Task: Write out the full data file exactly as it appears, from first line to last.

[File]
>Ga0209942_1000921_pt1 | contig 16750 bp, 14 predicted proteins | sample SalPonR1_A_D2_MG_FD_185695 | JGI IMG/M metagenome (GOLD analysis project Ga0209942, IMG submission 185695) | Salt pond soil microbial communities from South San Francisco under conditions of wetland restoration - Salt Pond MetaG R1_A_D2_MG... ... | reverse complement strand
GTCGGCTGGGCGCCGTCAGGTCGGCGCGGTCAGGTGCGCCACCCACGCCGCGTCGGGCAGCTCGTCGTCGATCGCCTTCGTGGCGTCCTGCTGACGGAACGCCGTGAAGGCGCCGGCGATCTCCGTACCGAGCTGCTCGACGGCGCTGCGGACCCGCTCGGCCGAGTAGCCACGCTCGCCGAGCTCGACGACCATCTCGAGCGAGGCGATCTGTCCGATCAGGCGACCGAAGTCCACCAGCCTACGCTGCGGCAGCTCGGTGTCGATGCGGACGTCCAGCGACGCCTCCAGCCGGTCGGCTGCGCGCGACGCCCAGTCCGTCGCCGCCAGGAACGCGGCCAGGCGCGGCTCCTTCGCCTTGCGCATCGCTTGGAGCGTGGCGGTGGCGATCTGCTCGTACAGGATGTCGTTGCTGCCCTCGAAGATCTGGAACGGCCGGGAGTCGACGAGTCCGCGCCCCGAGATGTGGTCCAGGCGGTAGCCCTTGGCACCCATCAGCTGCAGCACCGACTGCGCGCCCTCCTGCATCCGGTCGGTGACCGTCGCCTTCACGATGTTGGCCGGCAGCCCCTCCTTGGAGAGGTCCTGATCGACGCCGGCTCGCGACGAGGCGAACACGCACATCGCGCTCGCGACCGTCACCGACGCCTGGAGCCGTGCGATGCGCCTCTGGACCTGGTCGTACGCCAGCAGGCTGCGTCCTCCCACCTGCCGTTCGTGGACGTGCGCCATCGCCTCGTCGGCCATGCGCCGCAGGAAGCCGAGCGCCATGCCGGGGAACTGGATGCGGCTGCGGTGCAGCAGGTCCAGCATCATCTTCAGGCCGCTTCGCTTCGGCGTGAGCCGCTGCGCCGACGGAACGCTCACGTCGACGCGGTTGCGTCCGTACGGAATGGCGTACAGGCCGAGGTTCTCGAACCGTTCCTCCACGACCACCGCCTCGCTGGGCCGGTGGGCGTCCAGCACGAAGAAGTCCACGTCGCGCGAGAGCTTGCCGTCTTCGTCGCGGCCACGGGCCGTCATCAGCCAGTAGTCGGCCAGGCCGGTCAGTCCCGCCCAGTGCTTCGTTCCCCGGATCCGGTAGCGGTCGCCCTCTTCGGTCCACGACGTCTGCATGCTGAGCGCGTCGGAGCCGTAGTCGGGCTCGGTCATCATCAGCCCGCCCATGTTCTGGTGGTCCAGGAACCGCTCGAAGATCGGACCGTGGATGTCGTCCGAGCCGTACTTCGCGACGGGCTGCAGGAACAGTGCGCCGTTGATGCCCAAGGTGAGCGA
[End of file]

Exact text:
>Ga0209942_1000921_pt1 | contig 16750 bp, 14 predicted proteins | sample SalPonR1_A_D2_MG_FD_185695 | JGI IMG/M metagenome (GOLD analysis project Ga0209942, IMG submission 185695) | Salt pond soil microbial communities from South San Francisco under conditions of wetland restoration - Salt Pond MetaG R1_A_D2_MG... ... | reverse complement strand
GTCGGCTGGGCGCCGTCAGGTCGGCGCGGTCAGGTGCGCCACCCACGCCGCGTCGGGCAGCTCGTCGTCGATCGCCTTCGTGGCGTCCTGCTGACGGAACGCCGTGAAGGCGCCGGCGATCTCCGTACCGAGCTGCTCGACGGCGCTGCGGACCCGCTCGGCCGAGTAGCCACGCTCGCCGAGCTCGACGACCATCTCGAGCGAGGCGATCTGTCCGATCAGGCGACCGAAGTCCACCAGCCTACGCTGCGGCAGCTCGGTGTCGATGCGGACGTCCAGCGACGCCTCCAGCCGGTCGGCTGCGCGCGACGCCCAGTCCGTCGCCGCCAGGAACGCGGCCAGGCGCGGCTCCTTCGCCTTGCGCATCGCTTGGAGCGTGGCGGTGGCGATCTGCTCGTACAGGATGTCGTTGCTGCCCTCGAAGATCTGGAACGGCCGGGAGTCGACGAGTCCGCGCCCCGAGATGTGGTCCAGGCGGTAGCCCTTGGCACCCATCAGCTGCAGCACCGACTGCGCGCCCTCCTGCATCCGGTCGGTGACCGTCGCCTTCACGATGTTGGCCGGCAGCCCCTCCTTGGAGAGGTCCTGATCGACGCCGGCTCGCGACGAGGCGAACACGCACATCGCGCTCGCGACCGTCACCGACGCCTGGAGCCGTGCGATGCGCCTCTGGACCTGGTCGTACGCCAGCAGGCTGCGTCCTCCCACCTGCCGTTCGTGGACGTGCGCCATCGCCTCGTCGGCCATGCGCCGCAGGAAGCCGAGCGCCATGCCGGGGAACTGGATGCGGCTGCGGTGCAGCAGGTCCAGCATCATCTTCAGGCCGCTTCGCTTCGGCGTGAGCCGCTGCGCCGACGGAACGCTCACGTCGACGCGGTTGCGTCCGTACGGAATGGCGTACAGGCCGAGGTTCTCGAACCGTTCCTCCACGACCACCGCCTCGCTGGGCCGGTGGGCGTCCAGCACGAAGAAGTCCACGTCGCGCGAGAGCTTGCCGTCTTCGTCGCGGCCACGGGCCGTCATCAGCCAGTAGTCGGCCAGGCCGGTCAGTCCCGCCCAGTGCTTCGTTCCCCGGATCCGGTAGCGGTCGCCCTCTTCGGTCCACGACGTCTGCATGCTGAGCGCGTCGGAGCCGTAGTCGGGCTCGGTCATCATCAGCCCGCCCATGTTCTGGTGGTCCAGGAACCGCTCGAAGATCGGACCGTGGATGTCGTCCGAGCCGTACTTCGCGACGGGCTGCAGGAACAGTGCGCCGTTGATGCCCAAGGTGAGCGA